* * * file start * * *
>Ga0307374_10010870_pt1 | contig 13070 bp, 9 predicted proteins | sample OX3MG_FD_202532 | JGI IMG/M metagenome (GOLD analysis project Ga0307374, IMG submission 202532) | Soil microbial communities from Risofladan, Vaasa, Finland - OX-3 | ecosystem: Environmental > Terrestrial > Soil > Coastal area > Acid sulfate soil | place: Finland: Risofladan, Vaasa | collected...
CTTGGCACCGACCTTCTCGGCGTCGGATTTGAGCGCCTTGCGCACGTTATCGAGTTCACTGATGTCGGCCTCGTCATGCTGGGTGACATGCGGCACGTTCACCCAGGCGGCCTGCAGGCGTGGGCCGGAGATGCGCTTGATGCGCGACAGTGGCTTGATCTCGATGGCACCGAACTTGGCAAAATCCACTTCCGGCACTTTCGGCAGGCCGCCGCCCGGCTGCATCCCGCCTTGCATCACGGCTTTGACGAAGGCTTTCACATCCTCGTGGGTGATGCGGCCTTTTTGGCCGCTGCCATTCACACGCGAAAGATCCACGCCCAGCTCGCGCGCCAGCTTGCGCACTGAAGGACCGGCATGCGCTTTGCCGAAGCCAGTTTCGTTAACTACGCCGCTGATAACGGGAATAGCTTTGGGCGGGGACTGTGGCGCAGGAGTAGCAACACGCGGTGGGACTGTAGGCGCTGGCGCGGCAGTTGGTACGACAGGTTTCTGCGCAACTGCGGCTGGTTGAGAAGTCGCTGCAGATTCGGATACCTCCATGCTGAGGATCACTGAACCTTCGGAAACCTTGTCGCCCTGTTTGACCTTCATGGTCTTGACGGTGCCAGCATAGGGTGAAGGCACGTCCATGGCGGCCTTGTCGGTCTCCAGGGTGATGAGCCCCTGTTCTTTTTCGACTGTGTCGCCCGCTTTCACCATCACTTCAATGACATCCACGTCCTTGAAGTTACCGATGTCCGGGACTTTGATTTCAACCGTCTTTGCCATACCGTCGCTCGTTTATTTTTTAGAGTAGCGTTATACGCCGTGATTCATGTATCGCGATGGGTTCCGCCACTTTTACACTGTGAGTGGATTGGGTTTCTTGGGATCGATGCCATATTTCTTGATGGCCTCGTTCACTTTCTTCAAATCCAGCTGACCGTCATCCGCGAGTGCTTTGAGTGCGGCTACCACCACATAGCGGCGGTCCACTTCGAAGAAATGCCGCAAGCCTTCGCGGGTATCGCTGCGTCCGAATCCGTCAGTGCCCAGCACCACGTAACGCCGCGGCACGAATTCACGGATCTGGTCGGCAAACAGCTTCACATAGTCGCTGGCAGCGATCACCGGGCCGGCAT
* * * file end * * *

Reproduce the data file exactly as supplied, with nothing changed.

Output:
>Ga0307374_10010870_pt1 | contig 13070 bp, 9 predicted proteins | sample OX3MG_FD_202532 | JGI IMG/M metagenome (GOLD analysis project Ga0307374, IMG submission 202532) | Soil microbial communities from Risofladan, Vaasa, Finland - OX-3 | ecosystem: Environmental > Terrestrial > Soil > Coastal area > Acid sulfate soil | place: Finland: Risofladan, Vaasa | collected...
CTTGGCACCGACCTTCTCGGCGTCGGATTTGAGCGCCTTGCGCACGTTATCGAGTTCACTGATGTCGGCCTCGTCATGCTGGGTGACATGCGGCACGTTCACCCAGGCGGCCTGCAGGCGTGGGCCGGAGATGCGCTTGATGCGCGACAGTGGCTTGATCTCGATGGCACCGAACTTGGCAAAATCCACTTCCGGCACTTTCGGCAGGCCGCCGCCCGGCTGCATCCCGCCTTGCATCACGGCTTTGACGAAGGCTTTCACATCCTCGTGGGTGATGCGGCCTTTTTGGCCGCTGCCATTCACACGCGAAAGATCCACGCCCAGCTCGCGCGCCAGCTTGCGCACTGAAGGACCGGCATGCGCTTTGCCGAAGCCAGTTTCGTTAACTACGCCGCTGATAACGGGAATAGCTTTGGGCGGGGACTGTGGCGCAGGAGTAGCAACACGCGGTGGGACTGTAGGCGCTGGCGCGGCAGTTGGTACGACAGGTTTCTGCGCAACTGCGGCTGGTTGAGAAGTCGCTGCAGATTCGGATACCTCCATGCTGAGGATCACTGAACCTTCGGAAACCTTGTCGCCCTGTTTGACCTTCATGGTCTTGACGGTGCCAGCATAGGGTGAAGGCACGTCCATGGCGGCCTTGTCGGTCTCCAGGGTGATGAGCCCCTGTTCTTTTTCGACTGTGTCGCCCGCTTTCACCATCACTTCAATGACATCCACGTCCTTGAAGTTACCGATGTCCGGGACTTTGATTTCAACCGTCTTTGCCATACCGTCGCTCGTTTATTTTTTAGAGTAGCGTTATACGCCGTGATTCATGTATCGCGATGGGTTCCGCCACTTTTACACTGTGAGTGGATTGGGTTTCTTGGGATCGATGCCATATTTCTTGATGGCCTCGTTCACTTTCTTCAAATCCAGCTGACCGTCATCCGCGAGTGCTTTGAGTGCGGCTACCACCACATAGCGGCGGTCCACTTCGAAGAAATGCCGCAAGCCTTCGCGGGTATCGCTGCGTCCGAATCCGTCAGTGCCCAGCACCACGTAACGCCGCGGCACGAATTCACGGATCTGGTCGGCAAACAGCTTCACATAGTCGCTGGCAGCGATCACCGGGCCGGCAT